Guam mom fighting to get her son out of quarantine

Leah Metra said she is frustrated with the inconsistency in policies and lack of communication from Adelup with regard to COVID-19 quarantine.

A local mom is fighting to get her son out of quarantine on Guam, saying he took a COVID-test before arriving on island that showed he’s negative.

Public Health officials, however, say that wasn’t the right test to take.

More than anything, Leah Metra is frustrated with the inconsistency in policies and lack of communication from Adelup with regard to COVID-19 quarantine.

Leah’s mother-in-law passed away on Guam earlier this month and her son and brother in law were flying back from California to attend the funeral.

In what they thought would exempt them from quarantine, the two went to an-LA area clinic to get a COVID-test for $250 each but were surprised that their negative test results were questioned when they landed on Guam.

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“But on the governor’s executive order, which we followed, technically it doesn’t really specify any particular test, so you should be able to honor this test. But their excuse was, ‘it’s Sunday night, Public Health would have to verify this and they’re closed’ … therefore you have to go to the quarantine facility,” Metra said.

The next day, they got a call from Public Health that they only accept the nasal swab test and the two men had done the blood test which only looks for anti-bodies to COVID that indicate a past infection.

Leah insists the type of test was not specified in any GovGuam document or the governor’s executive order.

She has since tried asking for the two to be tested here by Public Health to prove their negative results. But she said all she hears back is “we’re still waiting for approval.”

“At this point, how many more times do I have to call? Why couldn’t someone make the effort to call me so that I’m not ranting and raving all over the place … out of respect for what our family is going through,” Metra said.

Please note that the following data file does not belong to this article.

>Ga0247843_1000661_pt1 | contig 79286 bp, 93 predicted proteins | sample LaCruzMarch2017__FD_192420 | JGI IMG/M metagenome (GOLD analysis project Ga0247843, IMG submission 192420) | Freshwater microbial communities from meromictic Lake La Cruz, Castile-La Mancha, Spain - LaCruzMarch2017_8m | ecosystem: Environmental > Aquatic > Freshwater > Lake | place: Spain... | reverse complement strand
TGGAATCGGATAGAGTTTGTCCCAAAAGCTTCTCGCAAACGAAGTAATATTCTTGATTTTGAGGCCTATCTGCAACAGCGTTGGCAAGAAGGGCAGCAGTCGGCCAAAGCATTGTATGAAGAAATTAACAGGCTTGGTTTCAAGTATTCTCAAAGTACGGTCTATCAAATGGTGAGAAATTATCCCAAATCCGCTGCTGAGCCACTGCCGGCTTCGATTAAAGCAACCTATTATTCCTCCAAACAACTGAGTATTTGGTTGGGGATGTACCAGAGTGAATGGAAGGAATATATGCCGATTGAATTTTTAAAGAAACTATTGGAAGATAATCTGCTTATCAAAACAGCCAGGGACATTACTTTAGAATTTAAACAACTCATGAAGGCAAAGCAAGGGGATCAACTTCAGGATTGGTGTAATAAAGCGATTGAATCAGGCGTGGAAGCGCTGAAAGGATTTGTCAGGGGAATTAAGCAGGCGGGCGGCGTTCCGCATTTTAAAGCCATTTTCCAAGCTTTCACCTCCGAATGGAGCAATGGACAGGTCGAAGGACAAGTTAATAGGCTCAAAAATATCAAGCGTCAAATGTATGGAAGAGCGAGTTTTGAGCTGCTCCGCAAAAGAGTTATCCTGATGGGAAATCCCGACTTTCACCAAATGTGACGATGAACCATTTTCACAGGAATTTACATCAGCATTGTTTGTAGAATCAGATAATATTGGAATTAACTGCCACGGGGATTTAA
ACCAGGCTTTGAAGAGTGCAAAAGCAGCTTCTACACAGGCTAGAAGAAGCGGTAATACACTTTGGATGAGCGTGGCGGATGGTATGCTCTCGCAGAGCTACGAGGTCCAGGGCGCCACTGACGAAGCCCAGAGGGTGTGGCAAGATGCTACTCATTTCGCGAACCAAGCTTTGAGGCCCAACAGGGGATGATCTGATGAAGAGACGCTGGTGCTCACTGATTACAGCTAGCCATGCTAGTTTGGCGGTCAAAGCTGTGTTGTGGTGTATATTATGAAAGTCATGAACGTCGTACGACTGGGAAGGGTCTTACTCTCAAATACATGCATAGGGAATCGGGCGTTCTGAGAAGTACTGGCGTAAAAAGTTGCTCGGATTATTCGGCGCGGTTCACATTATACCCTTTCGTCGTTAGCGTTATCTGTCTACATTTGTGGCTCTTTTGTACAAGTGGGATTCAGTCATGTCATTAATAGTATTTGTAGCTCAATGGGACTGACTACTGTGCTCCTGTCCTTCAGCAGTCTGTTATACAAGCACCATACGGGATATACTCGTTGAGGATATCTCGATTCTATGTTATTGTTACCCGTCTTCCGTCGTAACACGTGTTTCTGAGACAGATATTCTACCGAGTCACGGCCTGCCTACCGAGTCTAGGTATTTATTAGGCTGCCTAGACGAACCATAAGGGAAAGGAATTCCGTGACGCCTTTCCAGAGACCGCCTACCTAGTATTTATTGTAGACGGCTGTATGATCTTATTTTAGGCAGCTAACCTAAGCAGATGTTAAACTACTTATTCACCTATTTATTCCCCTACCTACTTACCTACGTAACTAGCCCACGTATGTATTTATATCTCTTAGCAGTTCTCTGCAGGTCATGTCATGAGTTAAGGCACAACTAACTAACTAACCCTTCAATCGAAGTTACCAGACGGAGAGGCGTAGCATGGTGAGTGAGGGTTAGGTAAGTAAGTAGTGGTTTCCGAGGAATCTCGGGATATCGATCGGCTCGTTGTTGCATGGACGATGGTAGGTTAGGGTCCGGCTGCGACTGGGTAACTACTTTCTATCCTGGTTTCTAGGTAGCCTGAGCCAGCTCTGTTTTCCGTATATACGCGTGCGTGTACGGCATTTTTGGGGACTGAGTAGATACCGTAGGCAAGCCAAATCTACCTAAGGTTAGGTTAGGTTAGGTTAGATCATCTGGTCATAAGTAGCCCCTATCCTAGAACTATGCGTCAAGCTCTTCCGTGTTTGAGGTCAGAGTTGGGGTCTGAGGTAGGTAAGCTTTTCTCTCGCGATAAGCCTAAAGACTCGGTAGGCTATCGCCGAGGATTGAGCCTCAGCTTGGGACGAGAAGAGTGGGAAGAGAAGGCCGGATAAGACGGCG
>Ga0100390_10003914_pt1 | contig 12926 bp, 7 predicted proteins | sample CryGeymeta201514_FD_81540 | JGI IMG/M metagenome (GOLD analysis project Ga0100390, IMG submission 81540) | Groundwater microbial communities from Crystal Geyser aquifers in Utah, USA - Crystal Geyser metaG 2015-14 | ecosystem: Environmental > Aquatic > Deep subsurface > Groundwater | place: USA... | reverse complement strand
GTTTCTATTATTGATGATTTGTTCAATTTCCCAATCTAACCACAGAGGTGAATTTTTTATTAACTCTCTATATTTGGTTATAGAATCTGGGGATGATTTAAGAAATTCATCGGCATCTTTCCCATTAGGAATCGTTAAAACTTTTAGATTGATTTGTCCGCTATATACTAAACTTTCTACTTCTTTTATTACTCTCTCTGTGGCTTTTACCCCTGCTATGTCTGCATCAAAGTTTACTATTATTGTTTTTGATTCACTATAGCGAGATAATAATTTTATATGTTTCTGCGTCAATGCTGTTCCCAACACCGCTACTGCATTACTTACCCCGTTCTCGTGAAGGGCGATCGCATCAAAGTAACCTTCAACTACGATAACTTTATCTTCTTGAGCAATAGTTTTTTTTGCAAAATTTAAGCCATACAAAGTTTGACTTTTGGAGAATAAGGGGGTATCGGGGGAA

Her son was moved from the Pacific Star to the Wyndham yesterday.

Metra says she’s fed up with the inconsistencies and flawed policy.

“They have people come through the airport … when they ask them why are you here, they’d say ‘for a funeral’ and then they would say ‘when’s the funeral’…whatever date they gave them, they would release them…without even asking if they had a test. What’s that? My son and my brother in law had a test,” Metra said.

She added: “It actually says one of the reasons you can bypass quarantine is if you have a death in the family. That’s very clear. So, doesn’t that mean we already qualify?”

Metra’s family was told it was because the grandmother’s funeral is May 29th and they have enough time to be quarantined and attend the funeral.

But she says her son tested negative and he should have been given the option to quarantine at home.

Metra is adamant about sharing her story because she wants Adelup to put a fair policy in place and to warn others with plans ahead for coming to Guam.

Adelup has since changed the wording in its public documents with regards to testing, making it clear that it’s a nasal swab they’re looking for.

In a statement to PNC, Adelup said all avenues have been explored by the quarantine review team and this includes Public Health, medical staff, social workers, and behavioral health staff in addition to quarantine management.

Adelup said the circumstances presented by Metra relative to her family members don’t qualify for transfer to home quarantine.